// new media class

Andy King — There Are No Girls On The Internet

Mirror: Material, Metaphor, Medium — Summer 2018

Essay on the role of misogyny in the rise of the alt-right. Published as a single-copy, pocket hard-back. Link to PDF will be available soon, stay tuned.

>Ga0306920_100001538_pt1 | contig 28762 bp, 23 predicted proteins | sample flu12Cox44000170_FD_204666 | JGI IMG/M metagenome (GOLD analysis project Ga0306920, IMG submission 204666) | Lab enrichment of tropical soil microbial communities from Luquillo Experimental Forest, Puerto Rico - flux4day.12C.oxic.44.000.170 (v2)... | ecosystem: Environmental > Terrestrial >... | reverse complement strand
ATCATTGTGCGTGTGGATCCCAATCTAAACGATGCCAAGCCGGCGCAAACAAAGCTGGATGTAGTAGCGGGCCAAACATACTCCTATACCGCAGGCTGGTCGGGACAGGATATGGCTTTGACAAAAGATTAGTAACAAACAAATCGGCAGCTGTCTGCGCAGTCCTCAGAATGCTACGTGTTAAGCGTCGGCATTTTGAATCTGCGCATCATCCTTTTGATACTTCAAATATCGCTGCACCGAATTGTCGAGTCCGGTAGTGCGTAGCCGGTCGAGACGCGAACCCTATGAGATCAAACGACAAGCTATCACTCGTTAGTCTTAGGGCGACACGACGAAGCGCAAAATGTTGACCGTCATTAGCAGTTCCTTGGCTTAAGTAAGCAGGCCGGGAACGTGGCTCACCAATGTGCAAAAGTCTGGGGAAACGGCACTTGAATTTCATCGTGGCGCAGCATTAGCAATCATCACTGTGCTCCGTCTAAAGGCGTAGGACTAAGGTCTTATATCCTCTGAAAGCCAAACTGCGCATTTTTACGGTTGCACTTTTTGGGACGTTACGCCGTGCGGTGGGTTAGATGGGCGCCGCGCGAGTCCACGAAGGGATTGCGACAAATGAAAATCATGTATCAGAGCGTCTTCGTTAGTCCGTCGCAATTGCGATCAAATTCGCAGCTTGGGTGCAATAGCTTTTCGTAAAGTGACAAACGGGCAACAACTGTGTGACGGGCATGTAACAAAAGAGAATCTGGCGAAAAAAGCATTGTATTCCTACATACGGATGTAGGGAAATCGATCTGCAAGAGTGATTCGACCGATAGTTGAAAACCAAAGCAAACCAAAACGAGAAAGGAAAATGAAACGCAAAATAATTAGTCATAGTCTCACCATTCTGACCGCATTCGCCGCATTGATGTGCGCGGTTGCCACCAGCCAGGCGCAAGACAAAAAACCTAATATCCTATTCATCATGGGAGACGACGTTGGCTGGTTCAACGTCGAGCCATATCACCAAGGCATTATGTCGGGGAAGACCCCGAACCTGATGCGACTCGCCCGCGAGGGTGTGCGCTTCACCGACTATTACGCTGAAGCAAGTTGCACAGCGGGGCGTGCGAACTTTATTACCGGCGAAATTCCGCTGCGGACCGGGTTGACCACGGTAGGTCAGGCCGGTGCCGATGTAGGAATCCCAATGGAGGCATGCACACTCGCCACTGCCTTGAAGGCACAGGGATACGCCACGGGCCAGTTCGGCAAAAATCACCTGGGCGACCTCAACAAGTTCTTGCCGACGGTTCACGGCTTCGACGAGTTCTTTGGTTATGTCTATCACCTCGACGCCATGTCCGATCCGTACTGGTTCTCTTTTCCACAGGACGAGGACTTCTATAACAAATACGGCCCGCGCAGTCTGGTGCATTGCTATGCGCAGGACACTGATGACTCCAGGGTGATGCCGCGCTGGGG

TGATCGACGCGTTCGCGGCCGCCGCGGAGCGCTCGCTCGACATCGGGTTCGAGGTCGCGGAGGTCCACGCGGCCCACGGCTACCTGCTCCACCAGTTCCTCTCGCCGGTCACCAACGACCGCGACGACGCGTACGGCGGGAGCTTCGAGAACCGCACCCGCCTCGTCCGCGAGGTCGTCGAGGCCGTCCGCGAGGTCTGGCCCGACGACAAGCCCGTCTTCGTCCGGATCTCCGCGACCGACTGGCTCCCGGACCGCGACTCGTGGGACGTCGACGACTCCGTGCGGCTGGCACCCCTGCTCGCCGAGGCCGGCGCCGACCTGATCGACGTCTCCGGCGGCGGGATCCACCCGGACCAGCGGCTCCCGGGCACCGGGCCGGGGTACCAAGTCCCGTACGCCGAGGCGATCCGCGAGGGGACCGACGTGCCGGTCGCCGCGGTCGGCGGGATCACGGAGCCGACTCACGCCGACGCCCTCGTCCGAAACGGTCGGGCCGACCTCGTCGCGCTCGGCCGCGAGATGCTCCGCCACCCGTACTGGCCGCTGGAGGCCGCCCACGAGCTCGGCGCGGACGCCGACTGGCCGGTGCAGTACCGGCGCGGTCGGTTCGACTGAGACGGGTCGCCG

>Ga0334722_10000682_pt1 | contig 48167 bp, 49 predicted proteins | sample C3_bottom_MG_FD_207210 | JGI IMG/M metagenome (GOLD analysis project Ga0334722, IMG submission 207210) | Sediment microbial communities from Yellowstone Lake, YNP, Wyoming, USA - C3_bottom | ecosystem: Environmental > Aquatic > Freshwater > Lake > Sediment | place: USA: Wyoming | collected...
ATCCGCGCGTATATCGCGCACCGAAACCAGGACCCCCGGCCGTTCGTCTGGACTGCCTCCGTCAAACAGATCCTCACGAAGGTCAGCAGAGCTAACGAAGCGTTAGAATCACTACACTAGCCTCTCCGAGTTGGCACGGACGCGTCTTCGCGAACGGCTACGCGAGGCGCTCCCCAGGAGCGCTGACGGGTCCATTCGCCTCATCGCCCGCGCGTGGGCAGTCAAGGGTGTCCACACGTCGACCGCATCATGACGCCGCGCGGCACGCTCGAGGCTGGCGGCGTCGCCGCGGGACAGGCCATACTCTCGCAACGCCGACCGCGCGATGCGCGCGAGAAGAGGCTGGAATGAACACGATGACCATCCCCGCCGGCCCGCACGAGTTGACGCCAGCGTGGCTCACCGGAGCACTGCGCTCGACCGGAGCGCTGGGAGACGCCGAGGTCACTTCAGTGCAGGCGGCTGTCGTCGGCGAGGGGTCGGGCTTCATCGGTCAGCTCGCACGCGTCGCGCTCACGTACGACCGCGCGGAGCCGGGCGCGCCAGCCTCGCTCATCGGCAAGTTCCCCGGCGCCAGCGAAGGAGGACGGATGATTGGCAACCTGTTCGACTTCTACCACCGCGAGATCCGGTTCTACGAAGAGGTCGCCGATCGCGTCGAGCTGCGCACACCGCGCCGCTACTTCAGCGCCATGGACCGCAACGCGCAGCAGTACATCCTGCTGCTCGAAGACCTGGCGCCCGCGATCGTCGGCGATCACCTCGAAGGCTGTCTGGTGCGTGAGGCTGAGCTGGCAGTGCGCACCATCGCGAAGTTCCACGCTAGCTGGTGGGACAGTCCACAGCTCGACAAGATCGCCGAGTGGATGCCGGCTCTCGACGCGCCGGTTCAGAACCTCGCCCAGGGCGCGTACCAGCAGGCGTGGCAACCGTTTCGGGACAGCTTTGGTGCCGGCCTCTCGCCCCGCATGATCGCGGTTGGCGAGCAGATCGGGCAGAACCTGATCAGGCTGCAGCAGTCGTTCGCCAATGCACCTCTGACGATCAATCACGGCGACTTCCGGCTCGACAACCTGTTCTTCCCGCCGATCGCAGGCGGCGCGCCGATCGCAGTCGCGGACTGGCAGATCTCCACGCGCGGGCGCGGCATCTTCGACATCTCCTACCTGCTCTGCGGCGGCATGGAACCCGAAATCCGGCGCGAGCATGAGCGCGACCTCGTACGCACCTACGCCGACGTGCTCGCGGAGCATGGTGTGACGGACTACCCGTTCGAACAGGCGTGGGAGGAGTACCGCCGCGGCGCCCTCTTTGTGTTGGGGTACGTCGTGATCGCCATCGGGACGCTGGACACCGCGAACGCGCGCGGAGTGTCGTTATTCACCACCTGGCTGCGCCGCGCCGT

"The inappropriateness of memes found on 4chan is addictive: one cannot help but go deeper into the rabbit hole to see if it has an end. This is the main appeal of anonymous online platforms that encourage shit-posting: every meme has to be brought to its most violent conclusion, or suffer the risk of being ignored and perishing. As one scrolls down an endless aisle of memes featuring anthropomorphic anime girls casually referencing the Holocaust, one cannot help but assume a heightened level of irony. The comment sections reveal breathless discussions of potential future targets for high school shootings. In between memes, a user rages at Rodger for not attempting to break into the sorority. Others scoff at the low kill count despite Rodger’s significant wealth and access to guns. Someone produced a scoresheet in which high-school shooters were pitted against each other and graded. It was becoming increasingly hard to tell the difference between irony and sincerity. Andrew Anglin, editor of the neo-nazi Daily Stormer website, explains that: "In an age of nihilism, absolute idealism must be couched in irony in order to be taken seriously. This is because anyone who attempts to present himself as serious will immediately be viewed as the opposite through the jaded lens of our post-modern milieu." The interplay between irony, sincerity and trolling became the defining feature of the alt-right’s steady rise over the next few years — a political movement that Elliot Rodger did not belong to, but nevertheless a movement that would soon find an opportunity in the armies of disillusioned men like him."